Ration(alizing) the Chip Shortage: Grinding to a Halt
One of the addictions I developed during COVID was to the process of coffee making. I was never really addicted to coffee. I could completely stop if I chose to. I just like drinking it. I then found James Hoffman, and my world has changed. I started discussing blooming phases and agitation, clarity, and astringency. I started using a refractometer to measure extraction yield and optimize my routine. I also realized I need a new grinder. After lengthy research, I ordered the Option-O Lagom P64 In February. And a few weeks ago, this came:
“We have informed all our customers in the March batch via email but thought we should announce it here too for transparency sake. We have all machined parts in house and were ready to go. But unfortunately, we were given a last-minute notice by our PCB supplier that they too have been affected with the recent wafer shortage and are unable to deliver the PCB that we ordered. We are working with the supplier to find a solution/alternative. At the moment, we are estimating there will be a 4-week delay to the March batch due to this reason.”
I know. You are probably saying people can't buy a new car or a computer, and you complain about your coffee grinder. I will take the fifth on this.
On a more serious note, the impact of the semiconductor shortage is quite significant. This week, several automotive manufacturers announced that they would reduce the number of shifts they operate, given the scarce supply of semiconductor chips. This impacts both people who look for a new car and those who work on these lines.
The Reasons: Both Demand and Supply
There are many reasons for this shortage, both related to the demand side of the equation and the supply side.
On the demand side, we have seen an increase in demand for cars due to the pandemic. People are reluctant to use public transportation due to COVID. This and the fact that people had higher disposable income surprised automotive firms, which were expecting the opposite. While most cars are still driven (no pun) by mechanical elements, there are significantly more electric components in a car than in the past. In the automotive industry alone, people expect the shortage of semiconductor supply to drive around $61B of losses, specifically impacting China.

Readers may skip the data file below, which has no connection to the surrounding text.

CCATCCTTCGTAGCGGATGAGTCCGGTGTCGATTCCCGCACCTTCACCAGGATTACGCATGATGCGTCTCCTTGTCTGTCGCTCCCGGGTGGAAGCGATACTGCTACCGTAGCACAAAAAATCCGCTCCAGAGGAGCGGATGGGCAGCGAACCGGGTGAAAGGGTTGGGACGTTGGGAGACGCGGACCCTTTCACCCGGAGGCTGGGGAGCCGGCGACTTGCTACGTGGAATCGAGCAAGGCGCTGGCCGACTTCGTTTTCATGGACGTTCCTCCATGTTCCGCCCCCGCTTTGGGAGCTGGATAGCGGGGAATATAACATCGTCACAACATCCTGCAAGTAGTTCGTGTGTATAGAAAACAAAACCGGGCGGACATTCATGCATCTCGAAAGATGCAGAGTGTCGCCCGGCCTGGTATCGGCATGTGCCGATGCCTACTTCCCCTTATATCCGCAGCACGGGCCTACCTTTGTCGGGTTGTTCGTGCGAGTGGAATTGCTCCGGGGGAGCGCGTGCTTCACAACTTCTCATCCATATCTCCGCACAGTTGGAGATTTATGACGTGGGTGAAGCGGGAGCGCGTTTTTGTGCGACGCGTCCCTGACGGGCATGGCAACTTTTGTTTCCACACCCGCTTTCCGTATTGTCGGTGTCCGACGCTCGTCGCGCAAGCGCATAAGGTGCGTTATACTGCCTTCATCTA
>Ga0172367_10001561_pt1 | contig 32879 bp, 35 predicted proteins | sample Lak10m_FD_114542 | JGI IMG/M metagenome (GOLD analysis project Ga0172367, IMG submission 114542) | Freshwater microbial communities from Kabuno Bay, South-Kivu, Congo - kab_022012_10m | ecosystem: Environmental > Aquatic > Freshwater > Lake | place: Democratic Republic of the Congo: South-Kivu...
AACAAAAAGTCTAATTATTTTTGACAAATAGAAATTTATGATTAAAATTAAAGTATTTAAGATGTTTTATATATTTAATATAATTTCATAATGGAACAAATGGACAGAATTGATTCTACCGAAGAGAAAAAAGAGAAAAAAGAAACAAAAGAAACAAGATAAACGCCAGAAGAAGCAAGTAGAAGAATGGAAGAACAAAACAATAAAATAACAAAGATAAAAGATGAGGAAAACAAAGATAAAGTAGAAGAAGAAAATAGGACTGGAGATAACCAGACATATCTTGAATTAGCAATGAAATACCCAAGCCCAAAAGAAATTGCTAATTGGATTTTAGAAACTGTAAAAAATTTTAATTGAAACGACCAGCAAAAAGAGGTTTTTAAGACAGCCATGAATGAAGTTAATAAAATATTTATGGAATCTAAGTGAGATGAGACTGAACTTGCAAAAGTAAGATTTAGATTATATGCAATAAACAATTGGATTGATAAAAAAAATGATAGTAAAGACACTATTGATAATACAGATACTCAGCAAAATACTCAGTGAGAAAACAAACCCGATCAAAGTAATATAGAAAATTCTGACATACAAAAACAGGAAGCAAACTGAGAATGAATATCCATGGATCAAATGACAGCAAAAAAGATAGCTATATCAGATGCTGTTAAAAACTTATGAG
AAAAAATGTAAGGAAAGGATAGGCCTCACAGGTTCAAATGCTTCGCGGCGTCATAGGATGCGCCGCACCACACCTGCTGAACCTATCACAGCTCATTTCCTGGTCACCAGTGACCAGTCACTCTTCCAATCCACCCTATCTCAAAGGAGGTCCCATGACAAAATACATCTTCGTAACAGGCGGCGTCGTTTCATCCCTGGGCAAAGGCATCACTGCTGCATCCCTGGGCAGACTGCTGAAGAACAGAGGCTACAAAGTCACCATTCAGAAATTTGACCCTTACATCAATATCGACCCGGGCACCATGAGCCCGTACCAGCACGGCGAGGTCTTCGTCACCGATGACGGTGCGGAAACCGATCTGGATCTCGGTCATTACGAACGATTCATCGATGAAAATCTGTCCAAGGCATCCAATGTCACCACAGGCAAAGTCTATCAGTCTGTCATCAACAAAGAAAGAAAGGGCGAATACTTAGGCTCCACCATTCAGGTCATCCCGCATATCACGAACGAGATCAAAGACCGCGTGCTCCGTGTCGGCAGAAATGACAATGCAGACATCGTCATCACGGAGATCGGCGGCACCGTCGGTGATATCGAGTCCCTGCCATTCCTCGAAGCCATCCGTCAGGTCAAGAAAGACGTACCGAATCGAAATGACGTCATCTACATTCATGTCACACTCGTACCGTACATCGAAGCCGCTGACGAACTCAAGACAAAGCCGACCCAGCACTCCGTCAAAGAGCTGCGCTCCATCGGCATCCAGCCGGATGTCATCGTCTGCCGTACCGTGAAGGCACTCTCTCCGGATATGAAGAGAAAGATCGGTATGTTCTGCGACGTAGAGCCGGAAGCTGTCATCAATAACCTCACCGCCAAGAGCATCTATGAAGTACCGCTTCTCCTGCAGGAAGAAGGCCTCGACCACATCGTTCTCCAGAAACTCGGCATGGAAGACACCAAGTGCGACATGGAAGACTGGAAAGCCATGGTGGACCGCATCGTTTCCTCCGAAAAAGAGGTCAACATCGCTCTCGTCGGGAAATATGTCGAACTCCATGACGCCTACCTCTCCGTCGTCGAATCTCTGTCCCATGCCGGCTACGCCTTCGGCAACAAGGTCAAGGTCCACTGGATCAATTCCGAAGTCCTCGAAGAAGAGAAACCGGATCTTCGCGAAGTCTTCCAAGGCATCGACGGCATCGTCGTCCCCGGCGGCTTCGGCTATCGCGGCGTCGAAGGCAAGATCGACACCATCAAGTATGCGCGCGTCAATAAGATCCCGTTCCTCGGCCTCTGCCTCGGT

A similar surge in demand occurred for consumer electronics due to the need to work from home, the move to hybrid and online schooling, and the fact that people went to fewer movies and restaurants, enhancing their entertainment options at home.
The overall impact is that since March, the demand for semiconductor chips has been only increasing:
As firms were observing this surge, the semiconductor supply chain has been experiencing significant supply shocks.
The trade crises between the US and China resulted in Chinese firms hoarding inventory:
“Industry executives also blame excessive stockpiling, which began over the summer when Huawei Technologies Co. -- a major smartphone and networking gear maker -- began hoarding components to ensure its survival from crippling U.S. sanctions.”
Power outages across Texas caused by the cold front in February shut down several semiconductor chipmakers’ plants, among them NXP and Samsung. Another chip maker, Renesas, located in Japan, had a fire in a plant where two-thirds of its production goes to automotive chips. You add these to the fact that semiconductor firms had limited capacity, to begin with, and it is clear that the problem is quite significant.
Let me add one more reason for this shortage: everyone is exaggerating their orders. They are playing what we would like to call a "rationing game":
“There’s a chip stockpiling arms race,” said Will Bright, co-founder, and chief product officer at Drop, which uses custom chips in headphones and keyboards.”